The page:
THIS STORY HAS BEEN FORMATTED FOR EASY PRINTING

Pierce can’t cash in, won’t credit Artest

Paul Pierce hasn’t had a firm grasp on the offensive end against the Lakers, shooting 36.1 percent in the Finals. Paul Pierce hasn’t had a firm grasp on the offensive end against the Lakers, shooting 36.1 percent in the Finals. (Barry Chin/Globe Staff)
By Julian Benbow
Globe Staff / June 10, 2010

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Apparently, it couldn’t have been more obvious to Ron Artest.

Paul Pierce has missed 23 of the 36 shots he has taken in the Finals, leaving him with a shooting percentage (36.1) slightly less futile than he had in the Cleveland series (34.5), when he had to deal with LeBron James on both ends.

Artest’s only assignment in the Finals has been to harass Pierce, but when Artest got word that Pierce didn’t feel his defense was what was leading to the poor shooting, Artest said Pierce must be right.

“I’ve got to get better, obviously,’’ he said. “I’m not doing nothing, obviously. Obviously, my defense, obviously it’s not affecting anybody, obviously. So I’ve got to go out there and try to make it affect somebody.’’

Pierce missed 7 of 12 shots in the Game 3 loss Tuesday night, and when he looked at film the next day, he was seething over his performance. But of all the factors that played into his night — foul trouble, tentativeness, a shot that’s been absent since the end of the Orlando series — Artest didn’t seem like a major one to him.

“I don’t really see anything he’s doing special that any other teams haven’t done throughout the course of the playoffs,’’ Pierce said. “That’s it.’’

Foul issues have been contagious among the Celtics, spreading from Ray Allen in Game 1 to Kevin Garnett in Game 2 to Pierce in Game 3. Pierce picked up two in the first quarter, though he managed to play 20 minutes in the first half. He picked up his fourth early in the third quarter and played just 4 minutes in the period.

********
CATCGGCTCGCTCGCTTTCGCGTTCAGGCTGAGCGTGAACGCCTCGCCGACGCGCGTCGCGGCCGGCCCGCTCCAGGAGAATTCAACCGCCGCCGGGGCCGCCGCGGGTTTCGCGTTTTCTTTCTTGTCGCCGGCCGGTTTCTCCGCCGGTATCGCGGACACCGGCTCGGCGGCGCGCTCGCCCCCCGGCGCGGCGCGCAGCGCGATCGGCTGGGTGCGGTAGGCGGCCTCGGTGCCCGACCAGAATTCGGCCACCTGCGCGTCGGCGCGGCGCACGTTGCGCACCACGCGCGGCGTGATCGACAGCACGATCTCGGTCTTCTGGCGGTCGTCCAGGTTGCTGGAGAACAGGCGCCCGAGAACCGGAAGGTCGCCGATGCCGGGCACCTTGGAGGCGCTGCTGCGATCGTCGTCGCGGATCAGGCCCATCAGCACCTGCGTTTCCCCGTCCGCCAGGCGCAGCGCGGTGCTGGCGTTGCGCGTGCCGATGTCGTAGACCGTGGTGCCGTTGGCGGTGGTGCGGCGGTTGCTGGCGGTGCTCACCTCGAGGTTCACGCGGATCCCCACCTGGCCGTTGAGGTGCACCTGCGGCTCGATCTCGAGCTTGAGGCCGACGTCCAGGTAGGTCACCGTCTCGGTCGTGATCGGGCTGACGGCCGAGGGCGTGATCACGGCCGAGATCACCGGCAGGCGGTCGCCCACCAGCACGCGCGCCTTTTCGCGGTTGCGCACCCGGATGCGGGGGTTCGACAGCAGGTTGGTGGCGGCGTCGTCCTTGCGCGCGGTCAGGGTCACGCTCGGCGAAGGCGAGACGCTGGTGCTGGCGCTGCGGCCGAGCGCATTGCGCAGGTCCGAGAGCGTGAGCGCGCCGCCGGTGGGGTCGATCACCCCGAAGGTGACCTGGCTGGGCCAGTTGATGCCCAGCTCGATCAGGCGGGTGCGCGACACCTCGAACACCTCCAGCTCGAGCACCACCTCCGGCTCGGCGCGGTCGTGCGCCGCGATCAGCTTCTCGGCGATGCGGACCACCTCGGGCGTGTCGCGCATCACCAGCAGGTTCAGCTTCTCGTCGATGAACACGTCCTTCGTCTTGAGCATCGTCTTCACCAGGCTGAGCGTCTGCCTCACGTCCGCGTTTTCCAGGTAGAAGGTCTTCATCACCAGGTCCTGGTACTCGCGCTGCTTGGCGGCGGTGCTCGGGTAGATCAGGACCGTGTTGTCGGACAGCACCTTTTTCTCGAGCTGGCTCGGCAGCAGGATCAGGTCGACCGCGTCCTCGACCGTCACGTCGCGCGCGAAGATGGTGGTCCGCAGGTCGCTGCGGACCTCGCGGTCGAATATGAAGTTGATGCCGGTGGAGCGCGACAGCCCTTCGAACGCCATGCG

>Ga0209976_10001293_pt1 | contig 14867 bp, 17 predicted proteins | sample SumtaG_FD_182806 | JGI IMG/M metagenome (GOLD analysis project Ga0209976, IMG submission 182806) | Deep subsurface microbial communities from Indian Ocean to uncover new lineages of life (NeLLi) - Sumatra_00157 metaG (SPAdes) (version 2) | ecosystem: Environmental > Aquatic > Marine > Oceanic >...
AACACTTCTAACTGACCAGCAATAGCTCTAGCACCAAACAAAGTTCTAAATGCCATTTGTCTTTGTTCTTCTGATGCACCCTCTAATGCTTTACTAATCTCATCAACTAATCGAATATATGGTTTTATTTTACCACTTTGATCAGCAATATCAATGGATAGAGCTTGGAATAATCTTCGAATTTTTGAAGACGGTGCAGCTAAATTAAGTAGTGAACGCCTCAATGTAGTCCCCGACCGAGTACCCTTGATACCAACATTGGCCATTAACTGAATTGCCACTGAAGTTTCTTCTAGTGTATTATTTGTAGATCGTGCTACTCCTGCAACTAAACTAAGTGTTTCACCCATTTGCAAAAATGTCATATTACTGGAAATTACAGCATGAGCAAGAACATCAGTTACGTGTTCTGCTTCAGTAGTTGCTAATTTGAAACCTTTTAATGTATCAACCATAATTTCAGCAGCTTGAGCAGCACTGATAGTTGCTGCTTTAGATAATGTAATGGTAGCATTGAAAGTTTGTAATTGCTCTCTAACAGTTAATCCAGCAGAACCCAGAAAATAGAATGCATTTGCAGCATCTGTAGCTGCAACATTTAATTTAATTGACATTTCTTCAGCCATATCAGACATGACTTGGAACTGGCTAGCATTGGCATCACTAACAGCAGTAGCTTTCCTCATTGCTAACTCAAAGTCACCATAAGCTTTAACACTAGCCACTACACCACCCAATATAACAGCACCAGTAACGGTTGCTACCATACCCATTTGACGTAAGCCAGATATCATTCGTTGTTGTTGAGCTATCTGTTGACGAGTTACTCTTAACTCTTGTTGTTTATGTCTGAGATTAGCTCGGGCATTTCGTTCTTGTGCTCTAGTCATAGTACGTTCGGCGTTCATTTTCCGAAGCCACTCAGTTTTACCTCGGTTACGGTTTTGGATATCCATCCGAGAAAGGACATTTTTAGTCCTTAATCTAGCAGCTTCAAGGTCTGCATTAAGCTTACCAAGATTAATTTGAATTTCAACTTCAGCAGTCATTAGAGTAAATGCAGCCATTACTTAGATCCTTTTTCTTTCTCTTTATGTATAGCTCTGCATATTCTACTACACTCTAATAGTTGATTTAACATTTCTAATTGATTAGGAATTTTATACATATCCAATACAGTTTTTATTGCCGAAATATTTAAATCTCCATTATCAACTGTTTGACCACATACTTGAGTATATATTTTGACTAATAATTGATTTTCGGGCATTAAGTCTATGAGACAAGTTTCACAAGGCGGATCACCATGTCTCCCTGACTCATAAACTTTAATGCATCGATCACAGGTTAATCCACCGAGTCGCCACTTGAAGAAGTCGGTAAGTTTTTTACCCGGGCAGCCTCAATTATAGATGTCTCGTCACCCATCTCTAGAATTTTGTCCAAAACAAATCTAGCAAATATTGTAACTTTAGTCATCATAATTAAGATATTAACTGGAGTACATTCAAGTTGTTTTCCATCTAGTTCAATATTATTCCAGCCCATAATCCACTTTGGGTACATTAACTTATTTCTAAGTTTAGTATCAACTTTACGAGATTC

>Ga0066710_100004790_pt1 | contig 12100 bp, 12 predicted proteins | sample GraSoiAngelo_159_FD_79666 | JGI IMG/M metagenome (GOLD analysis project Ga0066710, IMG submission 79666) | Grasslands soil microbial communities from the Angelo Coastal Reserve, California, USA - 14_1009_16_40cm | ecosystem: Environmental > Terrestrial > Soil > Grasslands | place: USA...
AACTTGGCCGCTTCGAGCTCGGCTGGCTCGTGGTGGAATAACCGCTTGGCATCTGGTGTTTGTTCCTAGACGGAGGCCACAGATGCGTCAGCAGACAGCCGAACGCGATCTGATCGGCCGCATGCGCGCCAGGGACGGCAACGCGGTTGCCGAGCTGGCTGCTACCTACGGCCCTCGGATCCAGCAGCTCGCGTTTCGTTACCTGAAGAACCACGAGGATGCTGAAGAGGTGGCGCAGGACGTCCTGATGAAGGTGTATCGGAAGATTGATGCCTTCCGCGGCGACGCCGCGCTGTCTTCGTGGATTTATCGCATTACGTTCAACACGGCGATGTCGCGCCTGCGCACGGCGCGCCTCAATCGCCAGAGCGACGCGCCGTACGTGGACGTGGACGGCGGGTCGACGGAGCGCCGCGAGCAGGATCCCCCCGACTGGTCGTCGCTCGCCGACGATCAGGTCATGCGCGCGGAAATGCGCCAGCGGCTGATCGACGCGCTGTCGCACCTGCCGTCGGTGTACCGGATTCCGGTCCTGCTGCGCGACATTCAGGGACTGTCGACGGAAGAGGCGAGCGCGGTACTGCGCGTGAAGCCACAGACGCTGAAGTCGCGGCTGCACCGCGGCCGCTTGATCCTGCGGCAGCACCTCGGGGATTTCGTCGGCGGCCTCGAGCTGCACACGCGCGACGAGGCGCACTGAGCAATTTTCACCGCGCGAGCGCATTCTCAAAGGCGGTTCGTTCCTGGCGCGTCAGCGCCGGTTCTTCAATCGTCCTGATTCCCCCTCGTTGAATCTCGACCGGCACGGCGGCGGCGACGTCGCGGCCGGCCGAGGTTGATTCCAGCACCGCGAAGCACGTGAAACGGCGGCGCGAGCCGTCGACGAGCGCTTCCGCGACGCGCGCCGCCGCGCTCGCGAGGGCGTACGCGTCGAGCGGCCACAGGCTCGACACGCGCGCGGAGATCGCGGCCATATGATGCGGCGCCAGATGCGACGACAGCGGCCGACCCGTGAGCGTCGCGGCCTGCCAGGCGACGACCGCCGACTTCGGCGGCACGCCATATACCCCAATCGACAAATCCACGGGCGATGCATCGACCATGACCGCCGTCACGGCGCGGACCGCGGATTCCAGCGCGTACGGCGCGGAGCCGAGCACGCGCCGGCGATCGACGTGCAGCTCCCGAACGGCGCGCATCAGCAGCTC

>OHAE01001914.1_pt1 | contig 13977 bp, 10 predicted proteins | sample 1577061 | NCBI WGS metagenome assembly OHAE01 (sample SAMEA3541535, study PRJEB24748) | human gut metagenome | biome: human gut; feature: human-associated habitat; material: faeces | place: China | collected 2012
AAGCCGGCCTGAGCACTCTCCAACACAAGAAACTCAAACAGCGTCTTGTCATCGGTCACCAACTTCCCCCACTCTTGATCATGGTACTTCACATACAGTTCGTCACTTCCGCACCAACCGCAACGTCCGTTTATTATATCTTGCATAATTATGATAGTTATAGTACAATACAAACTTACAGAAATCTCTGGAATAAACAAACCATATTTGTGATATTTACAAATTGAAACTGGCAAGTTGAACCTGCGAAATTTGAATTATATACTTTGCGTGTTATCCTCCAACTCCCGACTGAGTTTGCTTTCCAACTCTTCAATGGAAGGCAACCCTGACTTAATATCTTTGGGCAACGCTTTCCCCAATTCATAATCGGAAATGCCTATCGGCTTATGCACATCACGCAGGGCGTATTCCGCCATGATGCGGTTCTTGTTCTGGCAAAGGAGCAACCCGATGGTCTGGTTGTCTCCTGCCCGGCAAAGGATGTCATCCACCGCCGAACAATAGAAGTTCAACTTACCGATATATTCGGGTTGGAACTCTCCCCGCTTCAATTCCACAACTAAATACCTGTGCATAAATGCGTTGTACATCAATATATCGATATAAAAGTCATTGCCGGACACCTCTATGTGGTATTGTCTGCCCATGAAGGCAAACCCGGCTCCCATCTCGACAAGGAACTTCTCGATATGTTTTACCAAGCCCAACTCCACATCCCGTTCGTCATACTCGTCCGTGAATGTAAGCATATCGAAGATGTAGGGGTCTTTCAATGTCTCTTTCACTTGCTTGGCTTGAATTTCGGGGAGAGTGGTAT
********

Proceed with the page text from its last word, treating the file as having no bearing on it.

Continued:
Finding a rhythm was impossible, and when the Celtics looked at the tape, coach Doc Rivers found out just how hamstrung Pierce was.

“It’s funny, I said, ‘Paul, that’s a driving lane,’ ’’ Rivers said. “ ‘You’ve got to get to the basket.’ His response was, ‘I was worried about getting another foul.’ It’s tough to play that way.’’

The fouls are one thing, but at several points in the series, it has looked as if Pierce is trying to find his shot. In Game 1, he misfired short on a three and then mimed his shooting motion, trying to rediscover the form that got him 24 points a night in the conference finals.

His shooting woes are on his radar, even if Artest isn’t.

“When you lose two games and you don’t shoot the ball well, you don’t do some of the other things well, you question if you can do more,’’ Pierce said. “Obviously, I probably can do a little more to help this ball club.

“But it’s going to be a team thing. It’s not about one individual. It’s a combination of us that has to step up for this team to win.’’

The shots have been there. He has taken his pull-up from the elbow, but it has abandoned him thus far.

“Those shots are wide open,’’ Rivers said. “For Paul, he’s not going to keep missing those.

“He’s getting good shots. He’s not making some of them. Maybe Ron has something to do with that. But if we get Paul in rhythm and get him on his spots, I feel very confident that Paul will have big games for the rest of the series.’’

In some ways, Artest sympathized with Pierce doing other things — rebounding, defending — even if he isn’t scoring.

“He’s sacrificing himself for the benefit of the team, because it’s nobody else at the small forward who is going to bang around perimeter players as he can,’’ Artest said. “It’s hard to see that. You’re used to seeing him score 25 a night. So it’s hard to see the sacrifices.

“I understand that, and I understand that can hurt us if I don’t play the right way. I can play better. Defensively, I’m not getting a lot of the stops I want to get.’’

Considering the way Artest explains his particular style of defense, Pierce may not notice how potent it is until it’s too late.

“I’ve dominated a game defensively, but you really don’t see it,’’ Artest said. “It’s like that death blow, the Chinese blow, when you hit but you don’t really feel it until it’s in you. Five seconds later, you kind of die.’’

Then, realizing there were cameras around, he scrunched his face.

“I can say that on TV?’’

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